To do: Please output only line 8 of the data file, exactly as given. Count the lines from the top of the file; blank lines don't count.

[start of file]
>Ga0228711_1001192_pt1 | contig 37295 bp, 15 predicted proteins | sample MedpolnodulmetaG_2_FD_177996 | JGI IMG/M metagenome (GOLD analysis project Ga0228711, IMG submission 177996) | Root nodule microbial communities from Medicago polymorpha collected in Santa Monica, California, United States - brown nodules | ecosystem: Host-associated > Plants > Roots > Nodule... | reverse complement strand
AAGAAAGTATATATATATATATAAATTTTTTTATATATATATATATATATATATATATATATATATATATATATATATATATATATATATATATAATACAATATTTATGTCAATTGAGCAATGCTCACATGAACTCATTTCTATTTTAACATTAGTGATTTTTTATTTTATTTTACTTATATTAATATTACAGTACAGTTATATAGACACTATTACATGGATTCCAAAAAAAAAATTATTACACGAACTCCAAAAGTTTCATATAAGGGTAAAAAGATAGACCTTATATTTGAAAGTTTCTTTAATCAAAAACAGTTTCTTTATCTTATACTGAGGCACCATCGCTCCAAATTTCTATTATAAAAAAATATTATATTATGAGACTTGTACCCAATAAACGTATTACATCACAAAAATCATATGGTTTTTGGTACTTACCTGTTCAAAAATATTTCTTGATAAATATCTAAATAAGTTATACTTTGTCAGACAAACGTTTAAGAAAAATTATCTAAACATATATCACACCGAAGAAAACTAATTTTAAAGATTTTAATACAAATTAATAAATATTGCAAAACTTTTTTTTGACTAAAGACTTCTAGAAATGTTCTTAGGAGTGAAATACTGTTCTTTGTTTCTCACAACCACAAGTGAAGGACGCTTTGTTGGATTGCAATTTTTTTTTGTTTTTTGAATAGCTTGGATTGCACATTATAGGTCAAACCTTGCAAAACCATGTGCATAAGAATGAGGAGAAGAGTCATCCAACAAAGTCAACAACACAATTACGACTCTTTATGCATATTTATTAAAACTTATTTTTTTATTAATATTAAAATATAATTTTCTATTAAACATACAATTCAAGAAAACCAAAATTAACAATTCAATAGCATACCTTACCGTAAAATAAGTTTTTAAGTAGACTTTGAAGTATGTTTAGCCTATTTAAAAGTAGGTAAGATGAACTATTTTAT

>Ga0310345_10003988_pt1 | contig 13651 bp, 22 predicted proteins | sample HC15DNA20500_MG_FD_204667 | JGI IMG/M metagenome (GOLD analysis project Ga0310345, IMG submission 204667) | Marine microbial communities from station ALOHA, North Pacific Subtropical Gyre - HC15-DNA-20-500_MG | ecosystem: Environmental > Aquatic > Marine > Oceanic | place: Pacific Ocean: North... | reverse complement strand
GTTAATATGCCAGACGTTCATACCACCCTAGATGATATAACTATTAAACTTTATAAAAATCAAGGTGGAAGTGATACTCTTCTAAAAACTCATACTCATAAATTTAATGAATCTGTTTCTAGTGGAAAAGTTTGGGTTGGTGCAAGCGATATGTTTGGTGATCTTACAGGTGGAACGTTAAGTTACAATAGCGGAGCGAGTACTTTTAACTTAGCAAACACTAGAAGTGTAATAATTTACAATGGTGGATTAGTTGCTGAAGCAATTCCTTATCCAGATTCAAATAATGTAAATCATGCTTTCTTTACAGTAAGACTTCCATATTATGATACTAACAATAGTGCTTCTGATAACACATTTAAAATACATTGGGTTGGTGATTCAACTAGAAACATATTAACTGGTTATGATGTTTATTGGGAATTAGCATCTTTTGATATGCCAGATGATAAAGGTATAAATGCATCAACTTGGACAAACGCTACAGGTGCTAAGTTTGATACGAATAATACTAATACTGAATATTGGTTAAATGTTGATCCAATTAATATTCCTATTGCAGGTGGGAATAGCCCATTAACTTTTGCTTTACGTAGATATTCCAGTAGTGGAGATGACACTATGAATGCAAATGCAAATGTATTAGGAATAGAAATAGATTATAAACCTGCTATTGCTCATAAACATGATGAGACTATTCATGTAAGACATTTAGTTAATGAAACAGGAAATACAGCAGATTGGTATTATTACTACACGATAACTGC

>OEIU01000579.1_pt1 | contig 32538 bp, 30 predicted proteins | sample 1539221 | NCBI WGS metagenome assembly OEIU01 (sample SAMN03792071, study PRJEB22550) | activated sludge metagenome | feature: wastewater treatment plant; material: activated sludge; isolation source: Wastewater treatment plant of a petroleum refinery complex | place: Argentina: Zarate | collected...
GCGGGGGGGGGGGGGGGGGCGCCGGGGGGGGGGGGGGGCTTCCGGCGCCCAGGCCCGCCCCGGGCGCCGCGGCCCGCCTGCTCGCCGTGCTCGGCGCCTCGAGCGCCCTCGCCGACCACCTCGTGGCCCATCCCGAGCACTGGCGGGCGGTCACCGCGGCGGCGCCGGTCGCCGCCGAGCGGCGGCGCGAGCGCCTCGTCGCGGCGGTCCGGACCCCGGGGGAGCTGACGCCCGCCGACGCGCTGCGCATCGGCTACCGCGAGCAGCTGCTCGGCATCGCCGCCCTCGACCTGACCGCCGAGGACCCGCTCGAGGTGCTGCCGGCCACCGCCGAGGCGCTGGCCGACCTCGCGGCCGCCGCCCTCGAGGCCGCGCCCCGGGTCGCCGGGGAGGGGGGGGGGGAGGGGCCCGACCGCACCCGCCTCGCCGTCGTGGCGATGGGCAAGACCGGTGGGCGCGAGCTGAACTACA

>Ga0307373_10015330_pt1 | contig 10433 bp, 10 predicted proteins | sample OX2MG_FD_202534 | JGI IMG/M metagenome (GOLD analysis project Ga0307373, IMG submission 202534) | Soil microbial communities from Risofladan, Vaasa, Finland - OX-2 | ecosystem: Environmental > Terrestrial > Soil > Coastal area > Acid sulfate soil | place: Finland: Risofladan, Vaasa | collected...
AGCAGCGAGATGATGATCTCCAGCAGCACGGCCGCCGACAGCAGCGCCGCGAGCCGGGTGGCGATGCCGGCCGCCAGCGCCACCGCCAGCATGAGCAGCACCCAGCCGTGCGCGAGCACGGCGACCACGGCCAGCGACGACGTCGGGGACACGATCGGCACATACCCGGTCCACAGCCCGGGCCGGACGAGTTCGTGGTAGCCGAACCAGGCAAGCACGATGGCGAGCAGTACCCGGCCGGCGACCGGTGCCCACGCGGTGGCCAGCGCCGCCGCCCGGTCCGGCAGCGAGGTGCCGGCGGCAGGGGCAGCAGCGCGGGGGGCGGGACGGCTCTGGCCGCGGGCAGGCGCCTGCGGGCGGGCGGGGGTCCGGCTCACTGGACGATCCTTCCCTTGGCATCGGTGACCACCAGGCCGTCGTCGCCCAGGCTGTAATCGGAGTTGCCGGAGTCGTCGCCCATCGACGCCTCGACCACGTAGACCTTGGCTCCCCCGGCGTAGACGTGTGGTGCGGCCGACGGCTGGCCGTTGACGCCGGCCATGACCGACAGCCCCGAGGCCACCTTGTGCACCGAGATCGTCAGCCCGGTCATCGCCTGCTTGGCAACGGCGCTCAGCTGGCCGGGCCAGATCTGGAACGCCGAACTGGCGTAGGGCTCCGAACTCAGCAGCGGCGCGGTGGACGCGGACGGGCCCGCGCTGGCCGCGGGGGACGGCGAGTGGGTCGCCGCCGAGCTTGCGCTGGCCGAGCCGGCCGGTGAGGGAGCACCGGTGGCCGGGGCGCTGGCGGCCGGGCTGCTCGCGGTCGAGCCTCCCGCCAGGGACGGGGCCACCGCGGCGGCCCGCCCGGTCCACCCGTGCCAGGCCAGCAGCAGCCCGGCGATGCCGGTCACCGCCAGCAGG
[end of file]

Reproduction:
AGCAGCGAGATGATGATCTCCAGCAGCACGGCCGCCGACAGCAGCGCCGCGAGCCGGGTGGCGATGCCGGCCGCCAGCGCCACCGCCAGCATGAGCAGCACCCAGCCGTGCGCGAGCACGGCGACCACGGCCAGCGACGACGTCGGGGACACGATCGGCACATACCCGGTCCACAGCCCGGGCCGGACGAGTTCGTGGTAGCCGAACCAGGCAAGCACGATGGCGAGCAGTACCCGGCCGGCGACCGGTGCCCACGCGGTGGCCAGCGCCGCCGCCCGGTCCGGCAGCGAGGTGCCGGCGGCAGGGGCAGCAGCGCGGGGGGCGGGACGGCTCTGGCCGCGGGCAGGCGCCTGCGGGCGGGCGGGGGTCCGGCTCACTGGACGATCCTTCCCTTGGCATCGGTGACCACCAGGCCGTCGTCGCCCAGGCTGTAATCGGAGTTGCCGGAGTCGTCGCCCATCGACGCCTCGACCACGTAGACCTTGGCTCCCCCGGCGTAGACGTGTGGTGCGGCCGACGGCTGGCCGTTGACGCCGGCCATGACCGACAGCCCCGAGGCCACCTTGTGCACCGAGATCGTCAGCCCGGTCATCGCCTGCTTGGCAACGGCGCTCAGCTGGCCGGGCCAGATCTGGAACGCCGAACTGGCGTAGGGCTCCGAACTCAGCAGCGGCGCGGTGGACGCGGACGGGCCCGCGCTGGCCGCGGGGGACGGCGAGTGGGTCGCCGCCGAGCTTGCGCTGGCCGAGCCGGCCGGTGAGGGAGCACCGGTGGCCGGGGCGCTGGCGGCCGGGCTGCTCGCGGTCGAGCCTCCCGCCAGGGACGGGGCCACCGCGGCGGCCCGCCCGGTCCACCCGTGCCAGGCCAGCAGCAGCCCGGCGATGCCGGTCACCGCCAGCAGG